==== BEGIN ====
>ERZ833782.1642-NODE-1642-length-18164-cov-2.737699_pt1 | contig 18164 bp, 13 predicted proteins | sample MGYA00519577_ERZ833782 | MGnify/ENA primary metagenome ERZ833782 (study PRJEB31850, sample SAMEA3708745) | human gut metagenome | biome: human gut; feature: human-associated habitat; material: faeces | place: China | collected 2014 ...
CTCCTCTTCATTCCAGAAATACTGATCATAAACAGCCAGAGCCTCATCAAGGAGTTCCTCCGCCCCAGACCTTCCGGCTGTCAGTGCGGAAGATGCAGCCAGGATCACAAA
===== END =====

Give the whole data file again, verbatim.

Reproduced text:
>ERZ833782.1642-NODE-1642-length-18164-cov-2.737699_pt1 | contig 18164 bp, 13 predicted proteins | sample MGYA00519577_ERZ833782 | MGnify/ENA primary metagenome ERZ833782 (study PRJEB31850, sample SAMEA3708745) | human gut metagenome | biome: human gut; feature: human-associated habitat; material: faeces | place: China | collected 2014 ...
CTCCTCTTCATTCCAGAAATACTGATCATAAACAGCCAGAGCCTCATCAAGGAGTTCCTCCGCCCCAGACCTTCCGGCTGTCAGTGCGGAAGATGCAGCCAGGATCACAAA